Don’t forget to look out too for interactions between people too and aim to tell a story with your pictures. That story could be the interaction between people or the way they respond to their surroundings. Sometimes it’s helpful to include more of the setting in your images too – there could be something nearby that will give your scene a sense of place, such as an iconic building or a familiar mode of transport.

9. Feeling shy?  Look for street performers.

If you’re feeling nervous about photographing strangers, street performers and buskers are often a good place to start. By performing in public they are expecting attention and are usually very happy to have their photo taken. Do remember to pop a few coins in their collecting tin though by way of a thank you.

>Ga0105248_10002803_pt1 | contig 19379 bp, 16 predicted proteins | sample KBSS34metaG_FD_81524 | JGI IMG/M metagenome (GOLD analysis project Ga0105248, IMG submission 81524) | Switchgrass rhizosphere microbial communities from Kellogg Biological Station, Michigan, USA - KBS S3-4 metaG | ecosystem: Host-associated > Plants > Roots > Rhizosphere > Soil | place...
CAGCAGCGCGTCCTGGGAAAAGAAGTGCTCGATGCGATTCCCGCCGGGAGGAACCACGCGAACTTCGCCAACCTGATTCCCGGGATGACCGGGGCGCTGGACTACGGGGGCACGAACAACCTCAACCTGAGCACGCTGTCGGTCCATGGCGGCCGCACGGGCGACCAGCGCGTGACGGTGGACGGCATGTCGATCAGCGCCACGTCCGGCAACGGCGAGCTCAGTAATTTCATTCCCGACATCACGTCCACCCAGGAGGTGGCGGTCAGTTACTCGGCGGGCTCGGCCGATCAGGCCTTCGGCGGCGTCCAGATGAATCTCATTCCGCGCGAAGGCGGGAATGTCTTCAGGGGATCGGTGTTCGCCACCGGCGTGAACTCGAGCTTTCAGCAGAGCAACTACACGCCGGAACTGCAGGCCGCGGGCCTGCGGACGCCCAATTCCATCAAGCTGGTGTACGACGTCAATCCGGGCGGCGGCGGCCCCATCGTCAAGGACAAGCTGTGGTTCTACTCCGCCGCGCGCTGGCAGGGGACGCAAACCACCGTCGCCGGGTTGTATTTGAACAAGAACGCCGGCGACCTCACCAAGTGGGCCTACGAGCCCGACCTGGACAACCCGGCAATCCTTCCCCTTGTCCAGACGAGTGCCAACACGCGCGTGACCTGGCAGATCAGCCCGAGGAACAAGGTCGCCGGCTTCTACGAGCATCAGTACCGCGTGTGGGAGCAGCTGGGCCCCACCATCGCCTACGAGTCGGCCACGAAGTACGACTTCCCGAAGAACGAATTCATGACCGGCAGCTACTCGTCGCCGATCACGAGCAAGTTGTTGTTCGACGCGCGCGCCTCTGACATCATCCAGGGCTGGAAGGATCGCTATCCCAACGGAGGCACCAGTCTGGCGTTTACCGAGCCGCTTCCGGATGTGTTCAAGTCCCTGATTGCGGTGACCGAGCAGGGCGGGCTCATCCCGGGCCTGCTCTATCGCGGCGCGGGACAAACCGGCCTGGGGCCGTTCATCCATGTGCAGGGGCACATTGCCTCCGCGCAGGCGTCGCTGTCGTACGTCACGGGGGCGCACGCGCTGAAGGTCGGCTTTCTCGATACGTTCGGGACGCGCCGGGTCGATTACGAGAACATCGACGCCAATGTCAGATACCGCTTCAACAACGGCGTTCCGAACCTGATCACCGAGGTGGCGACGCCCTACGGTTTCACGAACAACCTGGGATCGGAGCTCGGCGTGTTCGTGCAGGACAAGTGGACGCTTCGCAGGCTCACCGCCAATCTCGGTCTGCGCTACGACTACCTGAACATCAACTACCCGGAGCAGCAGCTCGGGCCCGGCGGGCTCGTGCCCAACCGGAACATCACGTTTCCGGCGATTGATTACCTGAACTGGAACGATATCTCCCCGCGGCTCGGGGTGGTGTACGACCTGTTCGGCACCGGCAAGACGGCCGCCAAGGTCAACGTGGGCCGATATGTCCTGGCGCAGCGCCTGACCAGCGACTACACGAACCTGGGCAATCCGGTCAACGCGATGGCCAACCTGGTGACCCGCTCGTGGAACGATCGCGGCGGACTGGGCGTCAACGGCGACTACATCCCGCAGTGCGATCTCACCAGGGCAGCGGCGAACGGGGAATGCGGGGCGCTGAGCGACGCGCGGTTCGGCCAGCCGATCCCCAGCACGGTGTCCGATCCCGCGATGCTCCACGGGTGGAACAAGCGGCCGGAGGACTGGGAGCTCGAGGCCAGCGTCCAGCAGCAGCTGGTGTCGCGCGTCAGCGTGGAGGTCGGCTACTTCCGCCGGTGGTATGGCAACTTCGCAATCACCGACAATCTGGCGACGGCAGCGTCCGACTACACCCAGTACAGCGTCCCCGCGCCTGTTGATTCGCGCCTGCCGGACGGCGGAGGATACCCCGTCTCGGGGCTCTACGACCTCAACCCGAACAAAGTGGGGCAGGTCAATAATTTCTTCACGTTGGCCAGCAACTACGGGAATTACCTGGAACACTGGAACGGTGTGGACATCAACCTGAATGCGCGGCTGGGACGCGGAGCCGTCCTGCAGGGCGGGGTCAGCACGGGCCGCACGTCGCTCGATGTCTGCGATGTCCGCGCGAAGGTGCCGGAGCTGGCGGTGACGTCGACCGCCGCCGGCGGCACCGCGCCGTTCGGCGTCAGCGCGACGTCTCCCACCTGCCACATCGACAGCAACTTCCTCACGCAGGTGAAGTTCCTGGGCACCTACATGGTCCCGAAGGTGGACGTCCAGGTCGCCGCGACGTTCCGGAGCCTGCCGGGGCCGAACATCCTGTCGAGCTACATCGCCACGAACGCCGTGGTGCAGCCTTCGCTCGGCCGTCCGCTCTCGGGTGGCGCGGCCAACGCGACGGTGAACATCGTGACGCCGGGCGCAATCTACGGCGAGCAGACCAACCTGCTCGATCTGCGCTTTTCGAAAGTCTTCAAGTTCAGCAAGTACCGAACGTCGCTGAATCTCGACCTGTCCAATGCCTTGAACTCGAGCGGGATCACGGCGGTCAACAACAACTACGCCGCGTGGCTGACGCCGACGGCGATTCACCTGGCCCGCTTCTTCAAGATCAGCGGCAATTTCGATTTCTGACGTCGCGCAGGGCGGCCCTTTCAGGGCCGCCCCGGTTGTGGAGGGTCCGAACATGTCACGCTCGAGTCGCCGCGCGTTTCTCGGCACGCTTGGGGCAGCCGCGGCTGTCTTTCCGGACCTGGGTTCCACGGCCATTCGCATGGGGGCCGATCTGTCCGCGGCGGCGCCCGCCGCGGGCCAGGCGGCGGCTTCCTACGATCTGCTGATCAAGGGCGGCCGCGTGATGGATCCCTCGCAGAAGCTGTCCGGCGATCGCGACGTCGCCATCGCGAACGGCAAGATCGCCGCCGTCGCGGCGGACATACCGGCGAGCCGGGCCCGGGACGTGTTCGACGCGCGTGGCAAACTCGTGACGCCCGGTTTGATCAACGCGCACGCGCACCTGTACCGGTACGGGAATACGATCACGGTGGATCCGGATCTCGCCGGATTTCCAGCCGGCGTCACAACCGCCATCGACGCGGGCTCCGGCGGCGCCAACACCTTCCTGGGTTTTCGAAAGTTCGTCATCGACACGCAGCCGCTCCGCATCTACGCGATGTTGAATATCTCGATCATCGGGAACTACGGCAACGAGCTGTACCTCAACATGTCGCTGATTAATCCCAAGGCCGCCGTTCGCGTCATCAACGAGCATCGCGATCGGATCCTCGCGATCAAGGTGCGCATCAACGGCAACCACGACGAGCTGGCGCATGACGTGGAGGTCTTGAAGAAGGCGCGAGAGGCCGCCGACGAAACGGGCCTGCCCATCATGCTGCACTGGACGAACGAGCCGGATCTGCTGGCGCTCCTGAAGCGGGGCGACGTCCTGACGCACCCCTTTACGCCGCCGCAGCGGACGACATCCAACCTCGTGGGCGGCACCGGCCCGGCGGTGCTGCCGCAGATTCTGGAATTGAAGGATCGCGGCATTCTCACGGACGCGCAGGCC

Dog walkers are often a good choice of subject too, especially if you want to try your hand at a street portrait. They’re often very pleased when someone pays attention to their beloved pet and it can be a good way into asking for a more posed picture of them with their dog.

10. Get close!

Don’t be afraid to get close to people. If you’ve chosen a spot where there are a lot of passersby let them come to you – just resist the urge to press the shutter button too soon. Do remember, many people on the street will be deep in thought about their own lives so there’s every chance they’ll be oblivious to your presence, especially if you use some of the subtle techniques I’ve suggested.

If someone does spot you, just smile and the chances are they’ll continue on their way without stopping. In most countries, you are entirely within your rights to photograph anything that happens on the streets, as long as you aren’t on private property.